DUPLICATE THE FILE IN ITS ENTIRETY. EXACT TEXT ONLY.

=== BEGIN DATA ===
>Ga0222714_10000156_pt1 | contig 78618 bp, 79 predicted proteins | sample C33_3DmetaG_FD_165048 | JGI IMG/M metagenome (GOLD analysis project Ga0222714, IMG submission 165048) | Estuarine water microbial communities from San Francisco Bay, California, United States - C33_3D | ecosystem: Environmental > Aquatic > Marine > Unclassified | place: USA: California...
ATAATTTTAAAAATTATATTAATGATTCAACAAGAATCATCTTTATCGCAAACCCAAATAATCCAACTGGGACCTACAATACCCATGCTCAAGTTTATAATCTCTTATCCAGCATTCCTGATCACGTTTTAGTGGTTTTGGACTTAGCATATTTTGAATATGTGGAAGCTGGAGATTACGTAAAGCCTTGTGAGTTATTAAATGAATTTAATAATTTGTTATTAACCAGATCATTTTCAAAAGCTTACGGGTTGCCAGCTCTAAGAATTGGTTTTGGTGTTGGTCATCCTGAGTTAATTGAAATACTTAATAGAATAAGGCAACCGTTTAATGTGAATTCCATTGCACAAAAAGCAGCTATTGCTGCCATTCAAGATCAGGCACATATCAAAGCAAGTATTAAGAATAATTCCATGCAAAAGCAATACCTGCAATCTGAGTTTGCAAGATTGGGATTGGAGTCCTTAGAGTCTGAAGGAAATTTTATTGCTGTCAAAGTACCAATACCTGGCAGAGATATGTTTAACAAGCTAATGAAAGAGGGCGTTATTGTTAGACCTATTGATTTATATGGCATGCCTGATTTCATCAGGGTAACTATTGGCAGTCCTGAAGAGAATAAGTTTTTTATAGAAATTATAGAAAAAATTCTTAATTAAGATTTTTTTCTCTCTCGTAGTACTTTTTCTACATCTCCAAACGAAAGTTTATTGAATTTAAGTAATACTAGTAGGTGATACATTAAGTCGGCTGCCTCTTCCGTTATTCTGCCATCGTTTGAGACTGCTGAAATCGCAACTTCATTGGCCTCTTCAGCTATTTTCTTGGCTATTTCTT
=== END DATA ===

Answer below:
>Ga0222714_10000156_pt1 | contig 78618 bp, 79 predicted proteins | sample C33_3DmetaG_FD_165048 | JGI IMG/M metagenome (GOLD analysis project Ga0222714, IMG submission 165048) | Estuarine water microbial communities from San Francisco Bay, California, United States - C33_3D | ecosystem: Environmental > Aquatic > Marine > Unclassified | place: USA: California...
ATAATTTTAAAAATTATATTAATGATTCAACAAGAATCATCTTTATCGCAAACCCAAATAATCCAACTGGGACCTACAATACCCATGCTCAAGTTTATAATCTCTTATCCAGCATTCCTGATCACGTTTTAGTGGTTTTGGACTTAGCATATTTTGAATATGTGGAAGCTGGAGATTACGTAAAGCCTTGTGAGTTATTAAATGAATTTAATAATTTGTTATTAACCAGATCATTTTCAAAAGCTTACGGGTTGCCAGCTCTAAGAATTGGTTTTGGTGTTGGTCATCCTGAGTTAATTGAAATACTTAATAGAATAAGGCAACCGTTTAATGTGAATTCCATTGCACAAAAAGCAGCTATTGCTGCCATTCAAGATCAGGCACATATCAAAGCAAGTATTAAGAATAATTCCATGCAAAAGCAATACCTGCAATCTGAGTTTGCAAGATTGGGATTGGAGTCCTTAGAGTCTGAAGGAAATTTTATTGCTGTCAAAGTACCAATACCTGGCAGAGATATGTTTAACAAGCTAATGAAAGAGGGCGTTATTGTTAGACCTATTGATTTATATGGCATGCCTGATTTCATCAGGGTAACTATTGGCAGTCCTGAAGAGAATAAGTTTTTTATAGAAATTATAGAAAAAATTCTTAATTAAGATTTTTTTCTCTCTCGTAGTACTTTTTCTACATCTCCAAACGAAAGTTTATTGAATTTAAGTAATACTAGTAGGTGATACATTAAGTCGGCTGCCTCTTCCGTTATTCTGCCATCGTTTGAGACTGCTGAAATCGCAACTTCATTGGCCTCTTCAGCTATTTTCTTGGCTATTTCTT